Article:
"We're excited to see where this discovery leads, as it poses many intriguing questions which can be explored in many different experimental platforms across the electromagnetic spectrum."

University of Exeter

Related Science Articles from Brightsurf:

75 science societies urge the education department to base Title IX sexual harassment regulations on evidence and science
The American Educational Research Association (AERA) and the American Association for the Advancement of Science (AAAS) today led 75 scientific societies in submitting comments on the US Department of Education's proposed changes to Title IX regulations.

Science/Science Careers' survey ranks top biotech, biopharma, and pharma employers
The Science and Science Careers' 2018 annual Top Employers Survey polled employees in the biotechnology, biopharmaceutical, pharmaceutical, and related industries to determine the 20 best employers in these industries as well as their driving characteristics.

Science in the palm of your hand: How citizen science transforms passive learners
Citizen science projects can engage even children who previously were not interested in science.

Applied science may yield more translational research publications than basic science
While translational research can happen at any stage of the research process, a recent investigation of behavioral and social science research awards granted by the NIH between 2008 and 2014 revealed that applied science yielded a higher volume of translational research publications than basic science, according to a study published May 9, 2018 in the open-access journal PLOS ONE by Xueying Han from the Science and Technology Policy Institute, USA, and colleagues.

Prominent academics, including Salk's Thomas Albright, call for more science in forensic science
Six scientists who recently served on the National Commission on Forensic Science are calling on the scientific community at large to advocate for increased research and financial support of forensic science as well as the introduction of empirical testing requirements to ensure the validity of outcomes.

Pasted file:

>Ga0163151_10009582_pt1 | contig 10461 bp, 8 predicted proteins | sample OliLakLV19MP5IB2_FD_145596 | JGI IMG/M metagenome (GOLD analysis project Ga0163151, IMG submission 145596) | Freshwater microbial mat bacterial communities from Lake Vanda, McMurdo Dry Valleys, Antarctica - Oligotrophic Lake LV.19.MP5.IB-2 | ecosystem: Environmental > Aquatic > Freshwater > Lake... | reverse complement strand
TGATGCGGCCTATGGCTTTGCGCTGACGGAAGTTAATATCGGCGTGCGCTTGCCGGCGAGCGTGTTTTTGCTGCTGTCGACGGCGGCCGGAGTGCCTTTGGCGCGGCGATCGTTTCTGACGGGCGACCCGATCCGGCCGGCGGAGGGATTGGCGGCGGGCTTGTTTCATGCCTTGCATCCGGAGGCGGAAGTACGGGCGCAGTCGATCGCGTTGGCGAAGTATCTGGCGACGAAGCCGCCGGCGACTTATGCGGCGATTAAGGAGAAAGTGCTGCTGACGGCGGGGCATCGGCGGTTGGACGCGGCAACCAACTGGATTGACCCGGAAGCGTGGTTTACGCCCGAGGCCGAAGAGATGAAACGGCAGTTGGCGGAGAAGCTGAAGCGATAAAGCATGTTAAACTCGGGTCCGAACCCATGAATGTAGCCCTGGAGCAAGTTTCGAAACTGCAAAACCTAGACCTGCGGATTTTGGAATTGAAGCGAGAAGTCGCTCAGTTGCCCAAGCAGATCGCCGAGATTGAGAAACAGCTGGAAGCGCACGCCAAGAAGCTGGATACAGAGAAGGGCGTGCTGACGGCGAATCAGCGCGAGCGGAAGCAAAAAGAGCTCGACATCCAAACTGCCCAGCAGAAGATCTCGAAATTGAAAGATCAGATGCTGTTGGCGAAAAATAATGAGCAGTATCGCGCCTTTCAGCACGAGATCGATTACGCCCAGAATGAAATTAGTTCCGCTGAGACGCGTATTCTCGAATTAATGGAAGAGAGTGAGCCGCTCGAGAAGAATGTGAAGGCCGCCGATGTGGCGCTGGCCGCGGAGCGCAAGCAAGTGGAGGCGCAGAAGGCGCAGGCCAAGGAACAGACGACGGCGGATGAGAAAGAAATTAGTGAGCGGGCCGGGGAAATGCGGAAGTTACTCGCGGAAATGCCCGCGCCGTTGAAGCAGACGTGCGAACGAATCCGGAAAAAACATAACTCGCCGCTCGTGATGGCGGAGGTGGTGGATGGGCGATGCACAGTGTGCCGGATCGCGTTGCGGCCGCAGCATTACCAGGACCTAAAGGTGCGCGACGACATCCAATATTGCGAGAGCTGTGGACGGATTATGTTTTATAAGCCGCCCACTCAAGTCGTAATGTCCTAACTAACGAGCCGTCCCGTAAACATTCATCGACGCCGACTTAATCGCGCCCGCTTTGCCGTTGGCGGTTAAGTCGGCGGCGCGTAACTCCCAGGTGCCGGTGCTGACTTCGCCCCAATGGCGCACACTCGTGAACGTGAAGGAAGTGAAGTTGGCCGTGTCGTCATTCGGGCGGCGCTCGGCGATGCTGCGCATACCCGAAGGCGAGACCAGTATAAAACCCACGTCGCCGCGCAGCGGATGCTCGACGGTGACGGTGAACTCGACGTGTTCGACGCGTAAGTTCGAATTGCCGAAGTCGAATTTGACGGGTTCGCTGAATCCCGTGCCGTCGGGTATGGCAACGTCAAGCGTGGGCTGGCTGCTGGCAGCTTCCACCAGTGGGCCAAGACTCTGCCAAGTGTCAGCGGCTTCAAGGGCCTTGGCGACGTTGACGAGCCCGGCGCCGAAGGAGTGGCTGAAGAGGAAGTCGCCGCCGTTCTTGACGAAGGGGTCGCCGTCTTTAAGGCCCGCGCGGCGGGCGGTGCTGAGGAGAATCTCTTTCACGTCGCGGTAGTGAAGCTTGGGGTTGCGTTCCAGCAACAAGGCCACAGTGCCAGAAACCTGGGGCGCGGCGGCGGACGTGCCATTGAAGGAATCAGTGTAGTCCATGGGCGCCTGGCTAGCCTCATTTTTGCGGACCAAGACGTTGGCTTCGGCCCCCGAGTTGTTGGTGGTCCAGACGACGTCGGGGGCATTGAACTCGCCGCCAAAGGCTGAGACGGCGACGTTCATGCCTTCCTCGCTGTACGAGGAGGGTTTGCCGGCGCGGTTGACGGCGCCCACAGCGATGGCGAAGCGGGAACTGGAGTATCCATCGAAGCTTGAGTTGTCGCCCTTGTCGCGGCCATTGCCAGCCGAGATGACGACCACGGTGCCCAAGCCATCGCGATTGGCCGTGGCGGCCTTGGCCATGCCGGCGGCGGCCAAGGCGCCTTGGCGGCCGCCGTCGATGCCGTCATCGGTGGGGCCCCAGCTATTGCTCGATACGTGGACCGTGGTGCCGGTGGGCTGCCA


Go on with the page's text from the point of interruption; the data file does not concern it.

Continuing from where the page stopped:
World Science Forum 2017 Jordan issues Science for Peace Declaration
On behalf of the coordinating organizations responsible for delivering the World Science Forum Jordan, the concluding Science for Peace Declaration issued at the Dead Sea represents a global call for action to science and society to build a future that promises greater equality, security and opportunity for all, and in which science plays an increasingly prominent role as an enabler of fair and sustainable development.

PETA science group promotes animal-free science at society of toxicology conference
The PETA International Science Consortium Ltd. is presenting two posters on animal-free methods for testing inhalation toxicity at the 56th annual Society of Toxicology (SOT) meeting March 12 to 16, 2017, in Baltimore, Maryland.

Citizen Science in the Digital Age: Rhetoric, Science and Public Engagement
James Wynn's timely investigation highlights scientific studies grounded in publicly gathered data and probes the rhetoric these studies employ.

Science/Science Careers' survey ranks top biotech, pharma, and biopharma employers
The Science and Science Careers' 2016 annual Top Employers Survey polled employees in the biotechnology, biopharmaceutical, pharmaceutical, and related industries to determine the 20 best employers in these industries as well as their driving characteristics.

Three natural science professors win TJ Park Science Fellowship
Professor Jung-Min Kee (Department of Chemistry, UNIST), Professor Kyudong Choi (Department of Mathematical Sciences, UNIST), and Professor Kwanpyo Kim (Department of Physics, UNIST) are the recipients of the Cheong-Am (TJ Park) Science Fellowship of the year 2016.

Read More: Science News and Science Current Events is a participant in the Amazon Services LLC Associates Program, an affiliate advertising program designed to provide a means for sites to earn advertising fees by advertising and linking to